Photo Credit: Photo Lyle Daly
Wolverine Range: Unexplored terrain, unparalleled views and untamed canines
Last August, a helicopter picked up nine hikers, mostly seniors and all members of the Prince George Caledonia Ramblers, from Germansen Landing, 219 km north of Fort St. James. It carried us to an alpine tarn nestled under imposing ridges to start our week-long hike in the Wolverine Range, which runs 50 km lengthwise between the western shore of Williston Lake and the Omineca River.
Dave King, who had led us on Kakwa and Mount Edziza hikes in recent years, had asked Germansen Landing storeowner Lynae Muller, whose family had lived there for generations, if they had ever been up in the Wolverine: “No,” she replied. “In fact we don’t know anyone who has ever just gone hiking up there.”
Our backpacking route would take us 65 km south from this alpine lake along ridges toward Manson Creek. With no trails, and most of the hike in the alpine, we relied on topographical maps and GPS. As rain and near-freezing temperatures the first couple days gave way to mostly T-shirt-and-shorts weather, crossing valleys involved bushwhacking through shoulder-high alpine fir.
Big days and bigger views
The Wolverine Range sits in the Omineca Provincial Park and Protected Area, which was designated in 2001 and contains historic mining sites from the Omineca Gold Rush, as well as extensive opportunity for wilderness recreation. The park provides habitat for caribou, moose, goat, wolverine and aquatic mammals. The Omineca River also provides important habitat for red-listed arctic grayling.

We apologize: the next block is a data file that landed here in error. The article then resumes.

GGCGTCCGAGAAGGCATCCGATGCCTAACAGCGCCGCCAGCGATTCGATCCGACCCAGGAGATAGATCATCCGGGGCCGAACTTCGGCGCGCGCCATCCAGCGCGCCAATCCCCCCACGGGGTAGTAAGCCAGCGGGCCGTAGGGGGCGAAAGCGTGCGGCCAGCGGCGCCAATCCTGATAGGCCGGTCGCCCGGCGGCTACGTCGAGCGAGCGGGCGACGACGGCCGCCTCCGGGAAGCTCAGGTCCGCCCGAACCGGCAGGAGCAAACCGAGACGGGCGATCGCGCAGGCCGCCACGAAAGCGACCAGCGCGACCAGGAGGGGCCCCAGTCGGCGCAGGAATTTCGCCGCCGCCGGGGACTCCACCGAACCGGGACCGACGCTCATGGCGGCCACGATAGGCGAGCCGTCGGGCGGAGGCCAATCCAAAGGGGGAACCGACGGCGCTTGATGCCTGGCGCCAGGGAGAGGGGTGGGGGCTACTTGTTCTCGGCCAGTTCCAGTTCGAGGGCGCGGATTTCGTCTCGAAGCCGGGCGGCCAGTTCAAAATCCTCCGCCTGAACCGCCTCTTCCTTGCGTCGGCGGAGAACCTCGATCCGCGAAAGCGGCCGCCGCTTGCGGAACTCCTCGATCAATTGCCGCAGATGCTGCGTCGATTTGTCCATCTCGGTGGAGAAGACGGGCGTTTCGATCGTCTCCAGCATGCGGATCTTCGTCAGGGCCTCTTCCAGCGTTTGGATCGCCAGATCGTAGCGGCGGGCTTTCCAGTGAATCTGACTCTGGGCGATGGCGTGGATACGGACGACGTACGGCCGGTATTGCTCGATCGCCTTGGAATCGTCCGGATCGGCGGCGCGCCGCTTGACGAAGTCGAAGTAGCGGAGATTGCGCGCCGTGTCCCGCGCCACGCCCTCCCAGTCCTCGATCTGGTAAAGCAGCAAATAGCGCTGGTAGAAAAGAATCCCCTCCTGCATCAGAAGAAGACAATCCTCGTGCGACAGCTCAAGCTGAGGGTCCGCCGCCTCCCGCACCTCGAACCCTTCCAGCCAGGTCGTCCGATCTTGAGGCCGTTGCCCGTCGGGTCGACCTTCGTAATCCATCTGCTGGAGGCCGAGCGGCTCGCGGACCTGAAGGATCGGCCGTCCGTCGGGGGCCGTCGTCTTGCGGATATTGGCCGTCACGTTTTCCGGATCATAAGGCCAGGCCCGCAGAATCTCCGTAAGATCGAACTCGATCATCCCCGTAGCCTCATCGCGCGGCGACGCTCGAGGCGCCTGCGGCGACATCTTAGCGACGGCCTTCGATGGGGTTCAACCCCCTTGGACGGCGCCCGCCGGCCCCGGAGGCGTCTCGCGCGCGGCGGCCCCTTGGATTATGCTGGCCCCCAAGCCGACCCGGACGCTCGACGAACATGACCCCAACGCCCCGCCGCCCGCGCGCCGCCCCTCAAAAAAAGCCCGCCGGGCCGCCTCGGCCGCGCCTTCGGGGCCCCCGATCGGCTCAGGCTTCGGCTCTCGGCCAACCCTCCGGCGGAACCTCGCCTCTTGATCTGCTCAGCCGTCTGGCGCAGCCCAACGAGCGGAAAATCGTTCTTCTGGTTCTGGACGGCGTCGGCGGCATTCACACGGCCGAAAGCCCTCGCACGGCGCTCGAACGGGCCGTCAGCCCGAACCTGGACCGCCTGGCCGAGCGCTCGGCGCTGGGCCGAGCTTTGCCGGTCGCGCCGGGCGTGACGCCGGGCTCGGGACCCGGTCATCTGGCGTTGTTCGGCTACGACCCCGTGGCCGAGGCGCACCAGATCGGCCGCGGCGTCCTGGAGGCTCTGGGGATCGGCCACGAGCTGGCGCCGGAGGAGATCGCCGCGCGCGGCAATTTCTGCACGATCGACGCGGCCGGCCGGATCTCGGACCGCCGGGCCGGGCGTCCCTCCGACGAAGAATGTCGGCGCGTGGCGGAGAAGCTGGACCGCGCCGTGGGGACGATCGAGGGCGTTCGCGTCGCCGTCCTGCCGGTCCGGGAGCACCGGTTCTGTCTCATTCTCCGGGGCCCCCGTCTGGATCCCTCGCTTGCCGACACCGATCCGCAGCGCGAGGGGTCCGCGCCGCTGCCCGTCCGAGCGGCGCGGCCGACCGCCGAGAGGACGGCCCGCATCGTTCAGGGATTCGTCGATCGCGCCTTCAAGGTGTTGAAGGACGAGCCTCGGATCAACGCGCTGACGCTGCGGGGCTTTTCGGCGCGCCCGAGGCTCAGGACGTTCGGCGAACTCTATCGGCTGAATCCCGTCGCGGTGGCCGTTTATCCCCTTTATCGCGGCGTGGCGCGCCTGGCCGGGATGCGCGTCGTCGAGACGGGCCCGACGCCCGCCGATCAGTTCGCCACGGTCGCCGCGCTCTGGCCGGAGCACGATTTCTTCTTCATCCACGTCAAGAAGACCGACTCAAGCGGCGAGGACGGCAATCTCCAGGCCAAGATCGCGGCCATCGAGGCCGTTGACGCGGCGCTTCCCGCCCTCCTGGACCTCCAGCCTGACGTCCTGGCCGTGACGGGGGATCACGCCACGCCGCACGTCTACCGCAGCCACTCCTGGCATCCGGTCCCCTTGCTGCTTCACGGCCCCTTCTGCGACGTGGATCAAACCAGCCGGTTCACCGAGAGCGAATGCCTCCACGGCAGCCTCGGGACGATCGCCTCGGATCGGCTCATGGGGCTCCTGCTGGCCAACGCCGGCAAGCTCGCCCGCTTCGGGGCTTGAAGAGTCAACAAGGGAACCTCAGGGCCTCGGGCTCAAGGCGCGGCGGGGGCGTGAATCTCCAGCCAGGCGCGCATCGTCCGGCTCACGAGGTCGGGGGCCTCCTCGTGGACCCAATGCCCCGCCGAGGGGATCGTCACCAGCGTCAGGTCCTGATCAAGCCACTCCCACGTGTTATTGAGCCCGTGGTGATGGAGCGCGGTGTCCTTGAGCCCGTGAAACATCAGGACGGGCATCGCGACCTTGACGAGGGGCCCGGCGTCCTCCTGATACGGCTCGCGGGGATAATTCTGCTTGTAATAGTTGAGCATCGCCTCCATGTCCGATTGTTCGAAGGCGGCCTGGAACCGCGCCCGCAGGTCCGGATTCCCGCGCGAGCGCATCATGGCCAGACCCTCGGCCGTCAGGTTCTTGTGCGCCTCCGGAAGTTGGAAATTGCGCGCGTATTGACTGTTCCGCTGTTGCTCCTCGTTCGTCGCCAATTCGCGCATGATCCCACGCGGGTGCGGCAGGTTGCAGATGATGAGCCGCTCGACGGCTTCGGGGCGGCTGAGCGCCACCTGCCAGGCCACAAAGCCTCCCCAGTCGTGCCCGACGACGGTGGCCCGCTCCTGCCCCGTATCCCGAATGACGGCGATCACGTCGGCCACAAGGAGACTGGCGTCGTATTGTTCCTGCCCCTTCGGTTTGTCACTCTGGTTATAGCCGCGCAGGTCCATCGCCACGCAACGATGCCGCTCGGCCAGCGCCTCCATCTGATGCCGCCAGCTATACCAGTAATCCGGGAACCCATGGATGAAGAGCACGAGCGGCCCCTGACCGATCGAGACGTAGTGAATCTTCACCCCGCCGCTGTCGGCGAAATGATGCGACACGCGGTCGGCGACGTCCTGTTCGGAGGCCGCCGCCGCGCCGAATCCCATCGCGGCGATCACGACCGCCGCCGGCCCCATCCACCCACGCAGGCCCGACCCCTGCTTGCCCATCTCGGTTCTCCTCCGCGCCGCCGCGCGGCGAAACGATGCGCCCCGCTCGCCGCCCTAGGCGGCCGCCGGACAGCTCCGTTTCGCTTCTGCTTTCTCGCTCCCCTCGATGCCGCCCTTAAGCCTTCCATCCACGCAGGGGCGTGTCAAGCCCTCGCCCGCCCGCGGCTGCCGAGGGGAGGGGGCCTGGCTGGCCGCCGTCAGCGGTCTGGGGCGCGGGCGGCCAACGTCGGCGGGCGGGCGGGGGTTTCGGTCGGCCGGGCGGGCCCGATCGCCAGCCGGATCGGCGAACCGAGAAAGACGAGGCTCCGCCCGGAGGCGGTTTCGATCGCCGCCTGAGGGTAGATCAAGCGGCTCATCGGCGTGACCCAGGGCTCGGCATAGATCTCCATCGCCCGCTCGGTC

The ridge above our first camp offered an expansive view of Williston Lake. We were directly opposite the Peace Arm with the Parsnip Arm extending to the south, the Finlay to the north and the Omineca spilling into the lake below us. Just a little to the northeast was the Ospika Arm. We could see it all from our vantage point, surrounded by rocky ridges folding away in each direction. We overlooked where Finlay Forks once existed, now submerged beneath manmade Williston Lake.
We were up at 6:30 a.m. most days and on the trail by 8 a.m., where we saw ptarmigan, one hummingbird and several marmots. There were no signs of bear, but several caribou sheds and goat droppings. Some days involved a considerable amount of climbing up and down through sub-alpine growth. It is easy to trip and fall on hidden rocks and roots, but almost impossible to get back up with a 30-pound pack on your back and your head hanging downhill—it was always good to have a helping hand out of the predicament. We clambered over rocky side-hills and by the time we found a suitable alpine lake each night with a nice grassy patch to camp, we were usually exhausted.
Smoke signals and steep ascents
The summer had been unusually dry with above-average temperatures and while resting for lunch one day we noticed a plume of dark smoke rise above Williston Lake down the Peace Arm. It grew at an alarming rate, billowing into mushrooms of white smoke; then we saw another fire farther northeast. While the fires didn’t endanger us, the smoke limited views and we only used camp stoves for cooking.